- Be an active listener: Listen carefully to others' contributions to avoid pitfalls. Listening will benefit you in the following ways:
- It will prevent you from repeating something already said
- It will give you new areas to think about since a participant may have introduced an excellent point, which you had not thought of
- It will help you take the discussion forward, taking on from where another participant has left
- It may even help you understand a topic, which you were ignorant of, before the first speaker defined it.
- Be assertive, not aggressive:
It is a myth that successful managers are aggressive. They are not aggressive, rather they are assertive. There is a fine dividing line between assertiveness and aggressiveness. An aggressive person is someone who puts forward his point and tries to dominate others. He raises his voice, does not listen to or understand other people's viewpoint, takes it as a personal affront if others disagree with him and ends up offending others. On the other hand, an assertive person puts across his point strongly and rationally. So, do not be aggressive in your next GD. Instead, be assertive.
- Make Friends:
Building allies is often an important aspect of a GD. Being heard is one thing and getting a positive response to your arguments is another. Get people on your side and ensure that they are receptive to your arguments. They will not only allow you to interject in the discussion, but they will also support your arguments. When supporting someone else's arguments does not just say "I agree". Try to add value by adding points of your own that extend the argument. You could build allies by giving others a chance to speak when they are in agreement with you (but only after you feel you have made your point). The final weapon at our disposal is your body language. Try and appear friendly, not intimidating. Smile, it often works! Speak clearly, speak sense and also let others speak. In a GD, you must speak, but you must also be heard by the other participants. Other participants will listen to you IF:
- Your voice is audible and clear
- Your contribution is relevant and made at the appropriate time
- You listen to others; you let them speak and you are not too aggressive. This does not mean that you should only let others speak. You must let them speak and also speak yourself.
- Quality of Content:
More important than the amount of time you speak for, is the quality of what you have said and the impact that it has on the group. You do not have to dominate the GD by speaking for a long period of time. You have to influence a group by providing it direction, highlighting the crucial issues and putting forth persuasive arguments. There is no formula to calculate the right duration of participation in a GD. In a 15-minute GD in which there are 12 participants, if you are able to speak for two minutes spread across four or five occasions, it should be enough.
- Value-Additions: You can add value to a discussion keeping the following in mind:
- Provide a structure that enables the discussion to carry on
- Provide analysis that helps in distilling the discussion
- Provide new facts and details
- Examples should be rational and clear
- Avoid flimsy repetition of thought
- Do not lose focus and discuss trivial issues
- Try to provide a summary to the discussion
What are the blunders in a GD? What are the popular "Don'ts" in a GD?
There are a number of candidates who commit common blunders in GDs. Going through the following section, you can explore all the common problems and make sure you do not commit any such error. The most common ones are:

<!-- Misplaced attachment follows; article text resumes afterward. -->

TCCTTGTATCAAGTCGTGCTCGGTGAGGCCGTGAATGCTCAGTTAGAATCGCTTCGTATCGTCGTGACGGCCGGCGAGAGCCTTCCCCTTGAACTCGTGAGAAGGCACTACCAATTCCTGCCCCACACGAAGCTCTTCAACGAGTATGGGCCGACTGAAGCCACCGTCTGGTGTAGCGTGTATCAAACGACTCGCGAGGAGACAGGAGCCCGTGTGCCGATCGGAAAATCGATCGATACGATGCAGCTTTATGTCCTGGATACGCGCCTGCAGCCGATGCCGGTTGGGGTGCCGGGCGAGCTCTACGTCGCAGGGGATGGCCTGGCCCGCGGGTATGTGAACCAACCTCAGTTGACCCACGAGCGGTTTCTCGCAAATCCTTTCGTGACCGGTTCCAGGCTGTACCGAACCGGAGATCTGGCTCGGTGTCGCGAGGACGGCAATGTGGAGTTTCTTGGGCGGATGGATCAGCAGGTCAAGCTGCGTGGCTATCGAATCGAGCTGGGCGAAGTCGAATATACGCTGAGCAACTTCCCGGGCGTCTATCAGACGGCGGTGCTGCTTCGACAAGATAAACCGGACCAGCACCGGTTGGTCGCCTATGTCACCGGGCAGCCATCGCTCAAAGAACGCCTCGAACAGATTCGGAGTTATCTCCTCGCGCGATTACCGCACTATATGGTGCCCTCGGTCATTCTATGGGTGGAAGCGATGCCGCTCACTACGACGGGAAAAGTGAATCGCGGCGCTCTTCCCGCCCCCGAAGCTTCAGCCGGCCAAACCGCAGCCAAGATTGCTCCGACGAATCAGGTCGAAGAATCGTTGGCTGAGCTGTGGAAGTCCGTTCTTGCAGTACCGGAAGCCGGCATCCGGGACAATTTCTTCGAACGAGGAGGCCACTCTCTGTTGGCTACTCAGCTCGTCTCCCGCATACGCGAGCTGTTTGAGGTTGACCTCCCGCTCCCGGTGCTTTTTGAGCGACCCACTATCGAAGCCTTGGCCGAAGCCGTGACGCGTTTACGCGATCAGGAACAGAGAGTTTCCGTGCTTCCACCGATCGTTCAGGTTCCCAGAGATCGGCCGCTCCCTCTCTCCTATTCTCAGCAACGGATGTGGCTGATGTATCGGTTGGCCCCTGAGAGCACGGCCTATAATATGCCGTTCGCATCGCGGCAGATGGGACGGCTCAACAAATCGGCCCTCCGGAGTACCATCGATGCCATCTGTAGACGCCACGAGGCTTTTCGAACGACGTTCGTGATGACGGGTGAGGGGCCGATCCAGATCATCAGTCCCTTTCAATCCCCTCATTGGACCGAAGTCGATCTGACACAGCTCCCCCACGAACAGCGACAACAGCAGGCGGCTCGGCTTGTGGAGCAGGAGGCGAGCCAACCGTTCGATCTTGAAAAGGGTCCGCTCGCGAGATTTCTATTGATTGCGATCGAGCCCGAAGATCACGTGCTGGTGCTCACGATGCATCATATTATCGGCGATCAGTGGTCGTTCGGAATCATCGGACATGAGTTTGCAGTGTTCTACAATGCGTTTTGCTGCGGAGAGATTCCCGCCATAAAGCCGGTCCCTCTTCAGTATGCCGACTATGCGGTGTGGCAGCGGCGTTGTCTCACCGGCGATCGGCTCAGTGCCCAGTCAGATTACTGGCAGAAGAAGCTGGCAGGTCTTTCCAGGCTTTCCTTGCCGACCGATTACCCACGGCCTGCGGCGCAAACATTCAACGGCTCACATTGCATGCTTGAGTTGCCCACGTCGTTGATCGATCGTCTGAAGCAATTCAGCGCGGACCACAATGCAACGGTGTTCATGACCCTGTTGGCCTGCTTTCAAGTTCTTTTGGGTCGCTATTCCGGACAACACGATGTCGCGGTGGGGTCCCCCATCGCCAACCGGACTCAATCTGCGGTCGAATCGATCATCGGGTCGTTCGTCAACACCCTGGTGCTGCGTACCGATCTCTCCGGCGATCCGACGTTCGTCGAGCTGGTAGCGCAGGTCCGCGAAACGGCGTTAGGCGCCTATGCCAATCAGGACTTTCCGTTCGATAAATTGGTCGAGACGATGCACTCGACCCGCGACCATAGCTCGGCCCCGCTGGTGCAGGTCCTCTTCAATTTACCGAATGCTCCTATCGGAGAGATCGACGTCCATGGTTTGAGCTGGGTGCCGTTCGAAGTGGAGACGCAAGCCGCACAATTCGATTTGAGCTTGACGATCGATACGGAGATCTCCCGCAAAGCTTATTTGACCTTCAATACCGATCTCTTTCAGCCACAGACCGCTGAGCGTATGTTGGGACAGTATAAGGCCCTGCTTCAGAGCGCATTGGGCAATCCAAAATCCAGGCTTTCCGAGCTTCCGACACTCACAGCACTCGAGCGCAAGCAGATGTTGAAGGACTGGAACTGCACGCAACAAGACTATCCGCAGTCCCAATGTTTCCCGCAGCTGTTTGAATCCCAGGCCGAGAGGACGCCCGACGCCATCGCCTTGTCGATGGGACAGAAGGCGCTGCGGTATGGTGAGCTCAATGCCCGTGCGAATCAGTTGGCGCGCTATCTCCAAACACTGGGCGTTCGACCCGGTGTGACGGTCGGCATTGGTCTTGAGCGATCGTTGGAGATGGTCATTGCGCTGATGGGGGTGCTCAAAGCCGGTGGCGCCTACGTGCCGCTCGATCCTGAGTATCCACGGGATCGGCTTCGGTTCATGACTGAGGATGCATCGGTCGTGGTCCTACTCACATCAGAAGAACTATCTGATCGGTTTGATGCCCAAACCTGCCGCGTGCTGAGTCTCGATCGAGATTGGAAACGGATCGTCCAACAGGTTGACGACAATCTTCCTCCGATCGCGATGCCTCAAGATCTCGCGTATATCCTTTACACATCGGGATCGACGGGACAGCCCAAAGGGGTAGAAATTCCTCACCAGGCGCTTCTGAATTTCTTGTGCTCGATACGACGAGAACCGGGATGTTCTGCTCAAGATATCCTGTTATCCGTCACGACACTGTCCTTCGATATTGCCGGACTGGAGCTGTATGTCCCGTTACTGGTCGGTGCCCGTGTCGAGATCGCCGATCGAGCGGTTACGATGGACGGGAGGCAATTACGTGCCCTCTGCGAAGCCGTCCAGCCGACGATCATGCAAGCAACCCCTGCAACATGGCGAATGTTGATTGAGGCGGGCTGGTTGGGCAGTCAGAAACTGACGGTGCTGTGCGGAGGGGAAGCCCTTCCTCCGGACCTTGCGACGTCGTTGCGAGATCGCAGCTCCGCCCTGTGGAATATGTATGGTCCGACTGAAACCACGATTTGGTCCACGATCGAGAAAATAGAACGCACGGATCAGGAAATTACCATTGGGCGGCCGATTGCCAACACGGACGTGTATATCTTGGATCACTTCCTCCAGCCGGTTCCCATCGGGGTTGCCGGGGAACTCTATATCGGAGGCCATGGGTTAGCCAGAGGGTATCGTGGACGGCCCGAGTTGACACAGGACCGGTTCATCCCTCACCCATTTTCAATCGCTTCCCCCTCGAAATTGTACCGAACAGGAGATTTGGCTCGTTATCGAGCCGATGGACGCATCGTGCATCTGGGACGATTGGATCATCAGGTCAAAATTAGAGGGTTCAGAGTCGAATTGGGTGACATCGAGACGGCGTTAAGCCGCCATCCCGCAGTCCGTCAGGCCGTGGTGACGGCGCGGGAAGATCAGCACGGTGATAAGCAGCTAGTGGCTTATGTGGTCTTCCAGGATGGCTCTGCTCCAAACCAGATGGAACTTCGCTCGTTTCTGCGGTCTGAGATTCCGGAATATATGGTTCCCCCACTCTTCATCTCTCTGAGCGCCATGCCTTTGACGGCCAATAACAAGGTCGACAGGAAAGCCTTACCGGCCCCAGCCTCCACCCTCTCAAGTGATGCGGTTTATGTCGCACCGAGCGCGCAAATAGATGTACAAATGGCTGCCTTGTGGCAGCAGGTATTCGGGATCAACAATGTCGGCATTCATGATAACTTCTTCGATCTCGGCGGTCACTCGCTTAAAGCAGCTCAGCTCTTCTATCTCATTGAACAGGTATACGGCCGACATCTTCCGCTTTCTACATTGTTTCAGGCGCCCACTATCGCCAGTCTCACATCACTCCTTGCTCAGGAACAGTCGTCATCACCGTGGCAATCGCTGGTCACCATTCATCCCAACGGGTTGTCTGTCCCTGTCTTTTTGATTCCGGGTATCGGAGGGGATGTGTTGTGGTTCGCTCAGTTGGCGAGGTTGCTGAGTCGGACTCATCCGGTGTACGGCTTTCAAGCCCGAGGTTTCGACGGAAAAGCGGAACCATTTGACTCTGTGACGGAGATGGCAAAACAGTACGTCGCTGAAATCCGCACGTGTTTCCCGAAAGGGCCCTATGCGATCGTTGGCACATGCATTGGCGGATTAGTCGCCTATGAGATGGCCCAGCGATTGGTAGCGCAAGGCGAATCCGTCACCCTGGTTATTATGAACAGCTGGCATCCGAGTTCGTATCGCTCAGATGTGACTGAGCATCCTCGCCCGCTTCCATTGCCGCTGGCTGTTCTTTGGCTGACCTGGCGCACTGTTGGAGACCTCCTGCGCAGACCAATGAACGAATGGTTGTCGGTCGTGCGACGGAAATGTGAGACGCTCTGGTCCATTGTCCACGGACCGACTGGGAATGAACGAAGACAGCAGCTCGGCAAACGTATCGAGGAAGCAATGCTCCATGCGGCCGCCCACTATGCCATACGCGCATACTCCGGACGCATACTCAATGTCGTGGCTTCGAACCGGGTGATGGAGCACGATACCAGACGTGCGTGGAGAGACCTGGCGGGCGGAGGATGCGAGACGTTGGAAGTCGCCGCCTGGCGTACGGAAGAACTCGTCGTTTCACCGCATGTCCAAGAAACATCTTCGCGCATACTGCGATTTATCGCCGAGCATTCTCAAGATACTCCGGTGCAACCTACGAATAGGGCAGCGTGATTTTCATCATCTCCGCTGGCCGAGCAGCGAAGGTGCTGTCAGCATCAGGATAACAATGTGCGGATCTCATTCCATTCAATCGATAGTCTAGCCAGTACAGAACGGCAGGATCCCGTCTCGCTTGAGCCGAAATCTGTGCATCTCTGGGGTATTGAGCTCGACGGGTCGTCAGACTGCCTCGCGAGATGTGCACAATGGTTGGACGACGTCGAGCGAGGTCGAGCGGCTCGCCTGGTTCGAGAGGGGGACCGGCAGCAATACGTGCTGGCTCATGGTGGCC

Being too aggressive is one of the most common mistakes in GDs. While trying to make presence felt and acknowledged, students commits the mistake of being over-aggressive in the GD. Actions such as over-animation, dramatizations, banging the table, entering in one-to-one discussions or criticizing others unfairly are some of the misplaced manifestations of aggression. Why does this happen? Most students think that aggression is considered a virtue and hence must be displayed at any cost. It needs to be clearly understood that aggression in thinking is required, not in behavior. A candidate who is polite but firm wins the day.
The words you select to express yourself are indicators of your personality. A negative approach is highlighted by negative words and body language. Of course if you have observed yourself using negative language a little too often, you need to do some self-analysis and sort out your attitude related problems. Nervous body movements, having your hands folded across your chest, carrying skeptical expressions, constantly moving and fidgeting, evasive eye movements, etc. are all indicators of a negative personality and should be avoided at all costs.
- Unfocussed Behavior:
Instances like trying to fit your example/knowledge of data to every GD topic, using examples or quoting facts, figures and data that have no relevance to the discussion, etc. can only lead to a negative assessment. Try to avoid jargons and technical language that seemingly makes you learned; these can only do more harm than provide any extra brownie points.
- Telling Wrong Facts:
One thing about factual data is that it can provide extra-points to you but if you get a fact wrong, you can be stuck with someone explaining that you need to check your facts. In case you are not sure about something, you can always say that you are quoting that piece of information approximately. You could use phrases such as: “I think” or “Probably/Approximately” or “If I remember correctly”. Do not jump the gun and make a blunder that you cannot correct later. Also, you should not judge someone who has made such an error; do not jump into the discussion and berate him. If you need to make a factual correction, do so in the most polite and humble manner.
- Being Highly Individualistic:
Being a strong independent personality is a good virtue to possess. But, you should remember that the hallmark of a good manager is the interpersonal skill he possesses. Make sure that you provide a good reflection of yourself in a group as your social interaction is being evaluated. The goal has to be achieved in teams and therefore your interpersonal skills are extremely vital. In fact, one has to strike the right balance between individual performance and group excellence.
Other Resources for Placement Training: